My research is in the area of empirical asset pricing, and I have a particular interest in the effects of liquidity, especially in fixed income and money markets. I investigate the determinants of price movements and investors' trades. A better understanding of the drivers of asset prices can help to inform the decisions of policymakers and investors.
  • For instance, I have found that levered investors' demand for very liquid securities is an important contributor to the limits to arbitrage in fixed income markets, allowing pricing anomalies to arise and persist. Investors with relatively short trading horizons also exacerbate relative price differentials between comparable securities.
  • The contribution of market liquidity to euro-area risk spreads exceeded that of default risk by 1.5 to 3 times, during the 2007-2009 financial crisis. But, credit effects on interest rate spreads grew as some European governments realized particularly large debt burdens and the debt crisis took hold.
    • A large driver of the liquidity component in interest rate spreads in the crisis came from liquidity risk premia. These premia reflect the risk that an asset's liquidity could worsen at a particularly inopportune future time.
  • In testing for risk premia, valuable information from the cross-section of individual assets, beyond that found by using portfolios of assets, can increase the precision of estimates.

Research Papers and Some Illustrated Results



The U.S. Treasury yield curve split into two separate curves (liquid versus illiquid securities) in 2008-2009.

Market liquidity differentials between otherwise comparable Treasury securities can have a large effect on the relative prices of these securities. Net funding costs explain only a small fraction of the price divergence when interest rates are low.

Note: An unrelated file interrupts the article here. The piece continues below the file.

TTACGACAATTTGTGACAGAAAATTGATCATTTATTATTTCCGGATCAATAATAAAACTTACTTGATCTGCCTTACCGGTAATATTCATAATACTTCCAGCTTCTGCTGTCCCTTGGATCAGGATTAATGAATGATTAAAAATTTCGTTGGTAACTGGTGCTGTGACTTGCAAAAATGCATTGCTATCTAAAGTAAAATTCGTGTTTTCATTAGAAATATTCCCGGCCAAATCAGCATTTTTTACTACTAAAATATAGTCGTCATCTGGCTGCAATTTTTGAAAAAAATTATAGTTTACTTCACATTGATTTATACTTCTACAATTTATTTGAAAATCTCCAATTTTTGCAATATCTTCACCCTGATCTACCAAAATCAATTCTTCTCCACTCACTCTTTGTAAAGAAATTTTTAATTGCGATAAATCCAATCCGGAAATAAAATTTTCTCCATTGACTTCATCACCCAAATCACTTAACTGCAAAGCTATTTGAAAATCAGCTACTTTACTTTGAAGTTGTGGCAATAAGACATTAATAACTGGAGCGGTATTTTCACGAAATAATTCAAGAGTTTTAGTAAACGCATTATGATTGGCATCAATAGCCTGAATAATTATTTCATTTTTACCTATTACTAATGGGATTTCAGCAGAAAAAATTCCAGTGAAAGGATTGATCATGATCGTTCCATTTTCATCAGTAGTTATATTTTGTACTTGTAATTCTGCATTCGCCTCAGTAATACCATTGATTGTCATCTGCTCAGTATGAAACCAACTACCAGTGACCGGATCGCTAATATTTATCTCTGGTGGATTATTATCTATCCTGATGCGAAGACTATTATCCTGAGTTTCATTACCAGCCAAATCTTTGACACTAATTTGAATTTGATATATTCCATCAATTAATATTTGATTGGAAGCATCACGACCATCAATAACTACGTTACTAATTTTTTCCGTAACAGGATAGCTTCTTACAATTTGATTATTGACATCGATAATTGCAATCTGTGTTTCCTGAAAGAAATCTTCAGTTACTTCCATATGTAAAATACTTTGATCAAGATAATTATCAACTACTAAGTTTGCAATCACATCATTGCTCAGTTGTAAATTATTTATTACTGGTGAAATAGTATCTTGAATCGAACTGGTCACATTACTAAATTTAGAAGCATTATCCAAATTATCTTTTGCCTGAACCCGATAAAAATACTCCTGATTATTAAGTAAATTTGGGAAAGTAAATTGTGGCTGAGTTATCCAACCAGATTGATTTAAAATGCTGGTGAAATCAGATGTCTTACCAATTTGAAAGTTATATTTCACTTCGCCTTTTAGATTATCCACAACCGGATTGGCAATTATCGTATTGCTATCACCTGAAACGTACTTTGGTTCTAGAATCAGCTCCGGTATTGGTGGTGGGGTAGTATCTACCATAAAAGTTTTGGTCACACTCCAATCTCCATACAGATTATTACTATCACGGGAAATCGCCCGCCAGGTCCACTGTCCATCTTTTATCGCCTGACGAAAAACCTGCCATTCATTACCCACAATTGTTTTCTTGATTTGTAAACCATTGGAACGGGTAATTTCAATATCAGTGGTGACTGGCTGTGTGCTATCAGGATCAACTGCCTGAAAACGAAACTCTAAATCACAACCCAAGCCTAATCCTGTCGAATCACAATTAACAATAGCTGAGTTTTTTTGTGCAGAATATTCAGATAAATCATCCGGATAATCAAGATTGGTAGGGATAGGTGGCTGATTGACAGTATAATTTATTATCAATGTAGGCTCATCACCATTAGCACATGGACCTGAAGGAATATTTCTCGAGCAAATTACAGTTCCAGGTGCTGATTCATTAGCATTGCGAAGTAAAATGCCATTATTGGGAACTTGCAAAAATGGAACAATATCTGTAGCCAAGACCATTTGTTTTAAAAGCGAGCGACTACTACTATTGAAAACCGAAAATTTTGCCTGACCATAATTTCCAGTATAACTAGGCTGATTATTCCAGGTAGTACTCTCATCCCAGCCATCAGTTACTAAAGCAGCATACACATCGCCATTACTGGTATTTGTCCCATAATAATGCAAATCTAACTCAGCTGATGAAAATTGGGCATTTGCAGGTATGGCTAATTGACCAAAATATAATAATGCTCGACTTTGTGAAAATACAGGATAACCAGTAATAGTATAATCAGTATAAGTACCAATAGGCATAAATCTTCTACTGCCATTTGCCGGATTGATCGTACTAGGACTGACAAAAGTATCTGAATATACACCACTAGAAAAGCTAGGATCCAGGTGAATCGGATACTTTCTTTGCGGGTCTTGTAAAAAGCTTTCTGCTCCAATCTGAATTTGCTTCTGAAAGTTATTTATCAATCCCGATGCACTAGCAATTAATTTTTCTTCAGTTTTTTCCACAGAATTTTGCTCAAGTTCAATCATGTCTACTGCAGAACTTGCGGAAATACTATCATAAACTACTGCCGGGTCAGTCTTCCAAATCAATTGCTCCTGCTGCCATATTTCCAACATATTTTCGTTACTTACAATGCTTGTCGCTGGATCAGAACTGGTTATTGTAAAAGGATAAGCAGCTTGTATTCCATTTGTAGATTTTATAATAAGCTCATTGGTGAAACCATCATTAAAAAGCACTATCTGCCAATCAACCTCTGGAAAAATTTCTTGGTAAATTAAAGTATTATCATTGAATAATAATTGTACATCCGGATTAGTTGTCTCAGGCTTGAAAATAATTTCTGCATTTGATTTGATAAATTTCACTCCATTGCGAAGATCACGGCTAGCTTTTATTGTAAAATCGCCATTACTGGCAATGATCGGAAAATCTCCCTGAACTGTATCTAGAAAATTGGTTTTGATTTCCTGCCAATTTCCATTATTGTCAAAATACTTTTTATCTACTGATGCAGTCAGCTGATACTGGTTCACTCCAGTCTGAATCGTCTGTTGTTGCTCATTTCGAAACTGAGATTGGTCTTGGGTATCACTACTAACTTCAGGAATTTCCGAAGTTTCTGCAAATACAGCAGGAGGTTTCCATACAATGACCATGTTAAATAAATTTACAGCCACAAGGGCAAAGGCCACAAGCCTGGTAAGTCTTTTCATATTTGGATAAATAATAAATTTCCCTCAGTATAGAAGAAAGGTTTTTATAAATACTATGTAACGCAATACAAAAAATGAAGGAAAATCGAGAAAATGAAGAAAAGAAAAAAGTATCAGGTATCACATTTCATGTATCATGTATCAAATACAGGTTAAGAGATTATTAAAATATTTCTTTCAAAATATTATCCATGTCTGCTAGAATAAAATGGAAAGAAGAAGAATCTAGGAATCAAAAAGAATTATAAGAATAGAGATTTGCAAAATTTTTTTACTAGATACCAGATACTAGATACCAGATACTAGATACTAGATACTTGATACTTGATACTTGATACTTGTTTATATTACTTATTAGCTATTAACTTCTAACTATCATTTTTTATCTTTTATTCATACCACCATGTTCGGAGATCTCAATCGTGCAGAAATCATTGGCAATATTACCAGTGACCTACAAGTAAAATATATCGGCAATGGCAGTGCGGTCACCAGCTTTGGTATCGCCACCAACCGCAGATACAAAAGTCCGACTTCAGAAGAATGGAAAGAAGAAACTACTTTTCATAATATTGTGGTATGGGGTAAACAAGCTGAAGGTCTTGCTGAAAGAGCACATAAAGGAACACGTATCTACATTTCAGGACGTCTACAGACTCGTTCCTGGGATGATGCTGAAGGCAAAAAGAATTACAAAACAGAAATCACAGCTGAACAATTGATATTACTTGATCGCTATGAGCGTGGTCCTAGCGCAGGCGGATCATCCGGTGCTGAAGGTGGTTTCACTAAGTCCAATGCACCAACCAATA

Visualizing limits to arbitrage over various holding periods shows that the precise timing of entering into an arbitrage matters more (less) for an investor with a relatively short (long) horizon.


In the 2007-2009 crisis, euro-area bond returns showed a marked time-variation in sensitivity to market liquidity and credit shocks.
  • In 2008, bond returns showed a large increase in response to liquidity shocks, but not in response to credit shocks.
  • In 2009, returns responded dramatically to both liquidity and credit.
The yield spread between two securities with identical cash flows but different prices is a tradable proxy for market liquidity that can be used to hedge against changes in market liquidity or to interpret changes in risk spreads.

K-Measure of Market Liquidity*
Updated through: July 18, 2015


*Schwarz, Krista (2015) "Mind the Gap: Disentangling Credit and Liquidity in Risk Spreads." Working Paper, University of Pennsylvania, Wharton School of Business.


Standard asset pricing models (such as CAPM or Fama-French) give the most precise measures of risk premia if they are estimated by using the prices of individual assets rather than portfolios of assets (the larger the portfolio the more estimation efficiency is lost).



Speculator trades reveal private information in equity futures markets. Hedgers' trades do not.